Friday 8 May 2015

Packing For A Weekend Solo Trip

An impromptu video recording, while I was packing for a solo motorcycle trip for a long weekend. Made the recorded clips into this video and hope it to be of help to new long-distance riders to identify and pack the essential items for their rides. A bit of dubstep was thrown in, to make it as much fun to watch as I personally had while making this video. Enjoy!!

Here is the summarised version of my checklist:-

1. Toolkit for motorcycle and wheel/ tire removal (e.g. tire iron, valve remover, patch stickers, etc)
2. Motorcycle Spares (e.g. headlight/break-light/indicator bulbs, extra tube, spark plug, clutch and throttle wire, fuses, electric insulation tape, a small torch/flash-light, engine oil (if old RE models
3. Air Compressor (e.g. Electrical, hand pump, foot/pedal pump, etc)
4. Good quality multi-tool (e.g. Leatherman, Gerber, Swiss Army, etc)
5. Bungee cords (either 2 simple ones or 1 X-shaped), for the luggage/emergency scenarios
6. First-aid Kit, hydration solutions (e.g. ORS, etc), and prescription medicines (if any)
7. Photocopies of documents (e.g. Driving License, Vehicle Registration, Emission Certificate, etc)
8. Toiletries, sunscreen, and a pack of wet tissues
9. Clothes for on/off the bike use
10. Climate-specific clothing (i.e. Rain gear, Thermals, etc) based on the weather and climate of the region of the ride
11. Gadgets: cellphone, camera, spare batteries, earphones/headsets, charging cables, etc (If the cellphone is used as GPS, keep a spare charging cable)
12. Water in bottles/hydration pack
13. Energy/Nutrition bars, energy drinks, chocolates, or other snacks [Optional]

Few points to remember while stuffing your things in the saddlebags. If you are like me and enjoy cornering and leaning on, in the twisties, then the bike must be well-balanced at all times, especially with the luggage tied to it.

A bike without luggage is well-balanced for the most part and is aerodynamic to some extent. However, when we add things like big saddlebags full of stuff or even a tank bag, we are not only affecting the center of gravity of the motorcycle but also changing the vehicle's dynamics. Without going too much into technical details (like the direction of shift of the center of gravity, aerodynamics, etc), if you ensure the following things, you would be just fine:

1. Keep heavier items (e.g. tools, spares, filled water bottles, Engine oil bottles, foot pump, etc) as low in the saddlebag as possible and split evenly into both sides.

2. Keep heavier items towards the center of the bike (i.e. towards the bike/wheel instead of outwards) as much as possible.

3. If you use a tank bag along with saddlebags, then it's a good idea to keep frequently accessed items (e.g. Camera, sunglasses, spare gloves, small towel, tissues, the mobile charging cable in case you have a charging point on your bike, etc) in it. This will help you avoid opening and shuffling items inside your neatly organized saddlebags, while on the road.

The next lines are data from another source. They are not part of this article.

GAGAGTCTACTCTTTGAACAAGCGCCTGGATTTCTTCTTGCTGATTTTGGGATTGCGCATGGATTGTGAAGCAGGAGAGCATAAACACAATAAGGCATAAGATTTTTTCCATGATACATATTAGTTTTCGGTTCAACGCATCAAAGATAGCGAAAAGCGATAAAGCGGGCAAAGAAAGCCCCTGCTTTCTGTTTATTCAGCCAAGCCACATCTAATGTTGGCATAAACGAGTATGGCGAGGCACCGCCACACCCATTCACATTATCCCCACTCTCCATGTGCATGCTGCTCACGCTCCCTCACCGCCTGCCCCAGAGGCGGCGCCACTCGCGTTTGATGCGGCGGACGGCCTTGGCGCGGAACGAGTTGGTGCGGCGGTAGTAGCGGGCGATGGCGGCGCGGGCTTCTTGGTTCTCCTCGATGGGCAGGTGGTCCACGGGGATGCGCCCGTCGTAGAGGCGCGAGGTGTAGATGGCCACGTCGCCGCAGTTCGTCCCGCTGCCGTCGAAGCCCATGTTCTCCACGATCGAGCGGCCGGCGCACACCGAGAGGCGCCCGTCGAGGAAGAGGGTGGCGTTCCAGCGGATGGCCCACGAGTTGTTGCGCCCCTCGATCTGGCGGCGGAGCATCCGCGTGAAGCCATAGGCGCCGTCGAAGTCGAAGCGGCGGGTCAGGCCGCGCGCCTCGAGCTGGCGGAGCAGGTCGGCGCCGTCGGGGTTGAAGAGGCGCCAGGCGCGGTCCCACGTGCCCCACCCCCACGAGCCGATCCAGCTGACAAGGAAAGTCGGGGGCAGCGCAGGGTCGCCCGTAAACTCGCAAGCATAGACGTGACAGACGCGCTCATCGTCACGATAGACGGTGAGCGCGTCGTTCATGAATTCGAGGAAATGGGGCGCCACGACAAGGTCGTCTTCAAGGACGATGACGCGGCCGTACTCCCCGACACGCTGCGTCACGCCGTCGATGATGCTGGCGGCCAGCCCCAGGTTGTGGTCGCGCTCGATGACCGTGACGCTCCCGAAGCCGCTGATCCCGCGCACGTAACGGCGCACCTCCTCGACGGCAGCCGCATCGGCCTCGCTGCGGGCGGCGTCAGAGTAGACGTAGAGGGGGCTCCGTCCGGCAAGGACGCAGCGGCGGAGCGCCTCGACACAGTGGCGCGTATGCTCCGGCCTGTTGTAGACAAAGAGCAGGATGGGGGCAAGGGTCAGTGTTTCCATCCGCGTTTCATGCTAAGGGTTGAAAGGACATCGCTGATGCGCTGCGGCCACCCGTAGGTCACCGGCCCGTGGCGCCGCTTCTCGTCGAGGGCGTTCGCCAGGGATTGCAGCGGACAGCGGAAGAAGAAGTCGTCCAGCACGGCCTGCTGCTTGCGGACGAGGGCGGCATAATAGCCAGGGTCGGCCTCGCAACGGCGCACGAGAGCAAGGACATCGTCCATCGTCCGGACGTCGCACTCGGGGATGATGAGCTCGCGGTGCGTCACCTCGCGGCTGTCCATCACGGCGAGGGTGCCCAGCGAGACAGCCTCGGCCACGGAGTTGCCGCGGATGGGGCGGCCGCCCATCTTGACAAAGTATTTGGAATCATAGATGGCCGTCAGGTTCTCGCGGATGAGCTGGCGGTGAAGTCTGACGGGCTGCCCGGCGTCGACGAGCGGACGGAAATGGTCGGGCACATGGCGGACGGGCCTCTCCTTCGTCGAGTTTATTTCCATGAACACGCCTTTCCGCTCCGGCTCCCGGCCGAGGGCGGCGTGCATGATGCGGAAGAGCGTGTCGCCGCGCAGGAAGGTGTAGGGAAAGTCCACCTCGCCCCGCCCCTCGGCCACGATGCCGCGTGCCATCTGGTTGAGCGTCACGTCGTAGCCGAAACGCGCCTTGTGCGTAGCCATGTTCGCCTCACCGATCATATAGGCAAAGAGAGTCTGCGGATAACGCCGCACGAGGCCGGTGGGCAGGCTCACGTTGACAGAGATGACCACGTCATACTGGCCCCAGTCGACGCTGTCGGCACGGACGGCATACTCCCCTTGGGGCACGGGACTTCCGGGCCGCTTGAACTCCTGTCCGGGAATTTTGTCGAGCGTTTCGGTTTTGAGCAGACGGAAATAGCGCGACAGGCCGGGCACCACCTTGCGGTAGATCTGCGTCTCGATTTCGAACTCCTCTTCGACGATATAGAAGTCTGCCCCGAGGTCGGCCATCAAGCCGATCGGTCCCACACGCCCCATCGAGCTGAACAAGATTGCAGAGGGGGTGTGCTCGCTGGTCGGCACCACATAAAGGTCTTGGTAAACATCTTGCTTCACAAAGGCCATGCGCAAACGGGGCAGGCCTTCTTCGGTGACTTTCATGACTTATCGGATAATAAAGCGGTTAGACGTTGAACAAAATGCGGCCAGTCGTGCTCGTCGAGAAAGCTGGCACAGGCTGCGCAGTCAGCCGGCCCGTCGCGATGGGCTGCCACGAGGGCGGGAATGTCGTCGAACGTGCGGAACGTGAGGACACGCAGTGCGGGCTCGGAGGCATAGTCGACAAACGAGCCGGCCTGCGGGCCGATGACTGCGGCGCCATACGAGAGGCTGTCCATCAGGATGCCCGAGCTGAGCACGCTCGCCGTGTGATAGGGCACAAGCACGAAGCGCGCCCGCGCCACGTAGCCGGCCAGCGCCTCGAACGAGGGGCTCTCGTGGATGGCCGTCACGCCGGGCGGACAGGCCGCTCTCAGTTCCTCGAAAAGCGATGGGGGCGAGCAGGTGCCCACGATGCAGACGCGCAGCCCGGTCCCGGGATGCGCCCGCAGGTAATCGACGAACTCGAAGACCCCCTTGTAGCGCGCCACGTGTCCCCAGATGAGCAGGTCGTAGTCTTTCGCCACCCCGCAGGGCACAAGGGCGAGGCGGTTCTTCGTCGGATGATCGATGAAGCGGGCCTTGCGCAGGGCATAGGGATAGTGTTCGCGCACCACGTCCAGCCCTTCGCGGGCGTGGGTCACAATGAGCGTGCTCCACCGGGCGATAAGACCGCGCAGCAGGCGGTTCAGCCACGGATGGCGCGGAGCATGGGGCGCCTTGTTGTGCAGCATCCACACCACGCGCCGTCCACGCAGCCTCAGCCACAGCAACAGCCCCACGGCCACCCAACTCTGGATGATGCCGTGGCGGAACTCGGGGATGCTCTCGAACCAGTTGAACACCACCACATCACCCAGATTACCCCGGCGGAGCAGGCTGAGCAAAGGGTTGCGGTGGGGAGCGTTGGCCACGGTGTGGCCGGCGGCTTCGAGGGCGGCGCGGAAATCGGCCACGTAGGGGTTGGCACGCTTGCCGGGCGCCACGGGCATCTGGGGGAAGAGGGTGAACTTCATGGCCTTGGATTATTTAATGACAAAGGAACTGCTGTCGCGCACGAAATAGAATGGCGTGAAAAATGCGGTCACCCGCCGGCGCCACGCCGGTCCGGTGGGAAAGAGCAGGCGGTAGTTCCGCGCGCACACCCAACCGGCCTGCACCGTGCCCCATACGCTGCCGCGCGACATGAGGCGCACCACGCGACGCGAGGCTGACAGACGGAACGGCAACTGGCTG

4. Ensure that the saddlebag and tank bag are completely secure and firmly tied to the motorcycle and there is no possible play when the bike leans to the sides or pushes up or down on suspension. Also, you wouldn't want the belts/buckles to get into the motorcycle spokes/alloys when you are rolling, that would be dangerous. So make sure there are no loose ends. If required use additional bungee cords to secure the bags on the motorcycle.

5. Try not to let your saddlebags bulge too much laterally, as that may touch other vehicles while maneuvering through tight spaces and especially in the traffic in cities in India. If you slot in the items smartly, the shape of the saddlebags will remain symmetrical (rectangular) in shape from top to bottom. Use the compression straps on the saddlebags to tighten them, after you have put them on the motorcycle.

6. Double-check your bag setup from time to time for your peace of mind and safety. Be attentive to any change in the handling after every sixty to hundred kilometers or so, as something might have come loose. If you get such a feeling, slow down, pull over to the side into a safe spot, and do your check. Tighten any strap/cords as necessary and then continue with your journey.

Hope these tips save you time and keep you safe on the road so that you can focus on enjoying your rides.

Now lastly, I am not an expert. The tips and tricks shared above come from my limited experience of riding my motorcycle. Every single day, I too am learning something new about packing and motorcycling in general. So if you have any suggestions for me as a fellow rider, or want to discuss something, or have any questions on this post, feel free to leave a comment below. I shall get back to you as soon as possible.

Until then.

Ride Safe & Ride Far,


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